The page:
Research Seminar: Studies of discourse in undergraduate biology
(20 February 2019)
This seminar will take place on Wednesday, 6 March at 1pm in ED 134 at the School of Education. It will be led by Dr Andy Cavegnetto, a School of Education Visiting Fellow. Everyone is welcome to attend and booking is not required. For more information please email firstname.lastname@example.org.
Large enrolment courses are economically critical for universities. Yet, these courses often present unique barriers to optimal instruction (e.g., fixed seating classrooms, untrained TAs serving in instructional roles). In many science disciplines, large-enrolment introductory courses serve as a gatekeeper for students interested in pursuing degrees in STEM related disciplines.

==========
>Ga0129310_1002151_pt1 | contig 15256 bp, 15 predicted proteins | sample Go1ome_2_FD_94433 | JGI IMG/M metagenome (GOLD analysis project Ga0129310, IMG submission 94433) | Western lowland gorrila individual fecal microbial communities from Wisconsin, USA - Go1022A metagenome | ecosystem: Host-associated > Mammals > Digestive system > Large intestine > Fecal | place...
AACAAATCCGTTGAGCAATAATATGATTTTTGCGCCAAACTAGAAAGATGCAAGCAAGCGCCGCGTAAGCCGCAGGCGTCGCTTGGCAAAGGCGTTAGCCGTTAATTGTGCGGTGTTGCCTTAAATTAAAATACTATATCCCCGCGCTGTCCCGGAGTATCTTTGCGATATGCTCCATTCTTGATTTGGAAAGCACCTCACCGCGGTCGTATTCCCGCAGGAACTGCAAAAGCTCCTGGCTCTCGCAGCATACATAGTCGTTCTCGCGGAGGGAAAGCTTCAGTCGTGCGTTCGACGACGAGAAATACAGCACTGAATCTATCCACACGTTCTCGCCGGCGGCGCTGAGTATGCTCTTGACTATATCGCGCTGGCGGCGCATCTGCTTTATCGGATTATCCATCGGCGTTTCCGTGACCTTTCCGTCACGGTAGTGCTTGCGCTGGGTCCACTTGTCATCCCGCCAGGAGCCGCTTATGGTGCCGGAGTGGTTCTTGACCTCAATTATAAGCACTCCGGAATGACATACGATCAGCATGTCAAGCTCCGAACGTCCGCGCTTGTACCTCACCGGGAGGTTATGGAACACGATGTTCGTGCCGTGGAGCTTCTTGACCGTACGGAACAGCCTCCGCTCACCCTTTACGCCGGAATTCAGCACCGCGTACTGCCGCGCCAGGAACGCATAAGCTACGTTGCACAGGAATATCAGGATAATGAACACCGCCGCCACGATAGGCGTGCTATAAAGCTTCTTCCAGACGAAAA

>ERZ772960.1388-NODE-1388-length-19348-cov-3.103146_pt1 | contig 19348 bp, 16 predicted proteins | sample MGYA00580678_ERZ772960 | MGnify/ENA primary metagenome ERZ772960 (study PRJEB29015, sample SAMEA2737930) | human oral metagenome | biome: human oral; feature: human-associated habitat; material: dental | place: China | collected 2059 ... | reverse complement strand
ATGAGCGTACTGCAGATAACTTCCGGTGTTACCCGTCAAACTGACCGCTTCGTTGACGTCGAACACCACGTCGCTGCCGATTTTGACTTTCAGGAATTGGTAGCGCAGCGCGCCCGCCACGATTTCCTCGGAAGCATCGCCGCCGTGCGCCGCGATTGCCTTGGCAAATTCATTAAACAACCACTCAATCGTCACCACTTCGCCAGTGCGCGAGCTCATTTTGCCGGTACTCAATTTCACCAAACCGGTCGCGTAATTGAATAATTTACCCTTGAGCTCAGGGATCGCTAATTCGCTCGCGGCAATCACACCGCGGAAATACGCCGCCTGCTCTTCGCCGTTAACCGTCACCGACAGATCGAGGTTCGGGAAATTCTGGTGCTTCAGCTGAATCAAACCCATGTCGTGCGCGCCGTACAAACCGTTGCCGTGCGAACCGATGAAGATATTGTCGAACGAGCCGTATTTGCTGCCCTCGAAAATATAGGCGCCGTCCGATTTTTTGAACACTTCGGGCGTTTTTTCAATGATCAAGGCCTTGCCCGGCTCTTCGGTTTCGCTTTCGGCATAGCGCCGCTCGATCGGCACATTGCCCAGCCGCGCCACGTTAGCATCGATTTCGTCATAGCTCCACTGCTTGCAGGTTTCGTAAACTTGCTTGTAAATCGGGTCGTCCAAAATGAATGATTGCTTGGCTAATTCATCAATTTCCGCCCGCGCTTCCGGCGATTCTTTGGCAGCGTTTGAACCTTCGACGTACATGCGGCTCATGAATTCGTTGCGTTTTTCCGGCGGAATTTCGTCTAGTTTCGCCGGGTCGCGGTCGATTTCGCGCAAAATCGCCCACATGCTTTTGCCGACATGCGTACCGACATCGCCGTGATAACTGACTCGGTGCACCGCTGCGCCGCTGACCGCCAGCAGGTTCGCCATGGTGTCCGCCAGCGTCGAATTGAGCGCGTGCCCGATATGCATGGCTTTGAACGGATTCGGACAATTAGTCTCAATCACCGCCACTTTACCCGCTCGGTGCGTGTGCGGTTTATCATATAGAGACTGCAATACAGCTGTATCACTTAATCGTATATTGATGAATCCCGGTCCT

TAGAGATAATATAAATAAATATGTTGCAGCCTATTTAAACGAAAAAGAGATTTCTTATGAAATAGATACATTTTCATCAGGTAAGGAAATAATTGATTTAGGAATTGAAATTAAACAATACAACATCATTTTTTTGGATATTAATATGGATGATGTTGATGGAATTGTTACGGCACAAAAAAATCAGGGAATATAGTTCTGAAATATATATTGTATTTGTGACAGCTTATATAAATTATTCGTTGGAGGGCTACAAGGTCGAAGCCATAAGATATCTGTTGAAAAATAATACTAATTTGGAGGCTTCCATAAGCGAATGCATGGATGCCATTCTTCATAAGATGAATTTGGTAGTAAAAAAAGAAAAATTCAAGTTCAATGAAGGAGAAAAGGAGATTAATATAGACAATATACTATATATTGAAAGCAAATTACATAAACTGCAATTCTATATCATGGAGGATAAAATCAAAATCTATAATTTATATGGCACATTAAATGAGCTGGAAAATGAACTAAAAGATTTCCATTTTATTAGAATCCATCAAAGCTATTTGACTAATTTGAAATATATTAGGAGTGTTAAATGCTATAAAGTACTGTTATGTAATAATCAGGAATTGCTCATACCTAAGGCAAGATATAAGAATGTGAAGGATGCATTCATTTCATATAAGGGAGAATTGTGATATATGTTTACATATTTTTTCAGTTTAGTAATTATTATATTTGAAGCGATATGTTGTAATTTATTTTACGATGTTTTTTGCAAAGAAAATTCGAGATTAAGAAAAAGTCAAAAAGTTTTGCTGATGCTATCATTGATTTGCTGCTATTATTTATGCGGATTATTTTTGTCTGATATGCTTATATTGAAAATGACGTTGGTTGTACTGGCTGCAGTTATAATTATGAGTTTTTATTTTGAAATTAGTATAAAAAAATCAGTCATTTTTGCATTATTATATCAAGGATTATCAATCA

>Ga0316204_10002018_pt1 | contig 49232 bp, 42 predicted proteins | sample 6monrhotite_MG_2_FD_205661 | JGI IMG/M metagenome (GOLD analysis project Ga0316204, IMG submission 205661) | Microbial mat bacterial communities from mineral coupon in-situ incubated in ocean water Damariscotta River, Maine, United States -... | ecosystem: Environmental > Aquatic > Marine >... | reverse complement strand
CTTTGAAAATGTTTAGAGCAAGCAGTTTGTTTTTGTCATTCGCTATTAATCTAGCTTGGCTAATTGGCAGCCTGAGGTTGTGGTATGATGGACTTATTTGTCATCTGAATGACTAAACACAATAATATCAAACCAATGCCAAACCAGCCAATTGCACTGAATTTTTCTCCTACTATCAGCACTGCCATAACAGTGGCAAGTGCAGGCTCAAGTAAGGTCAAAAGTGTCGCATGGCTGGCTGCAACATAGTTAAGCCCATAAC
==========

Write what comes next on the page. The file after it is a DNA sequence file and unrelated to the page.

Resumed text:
There has been considerable effort to increase the quality of instruction in such courses, particularly as countries seek to increase the diversity of the STEM workforce. In tertiary biology education there has been a movement toward active learning strategies as vehicles to increase student success. While commonly defined as anything other than lecture, active learning strategies often centre around small group learning tasks. Thus, the underlying assumption of many active learning strategies is that when students are asked to work in groups, they will collaborate in productive ways.
This seminar will report on two studies that examine this assumption. The first study used a quasi-experimental design (n=483) to examines the role of interdependence in supporting collaboration and learning. The second study examines a subset of the sample (n = 107) to determine the nature of dialogue in the interdependent and non-interdependent group settings.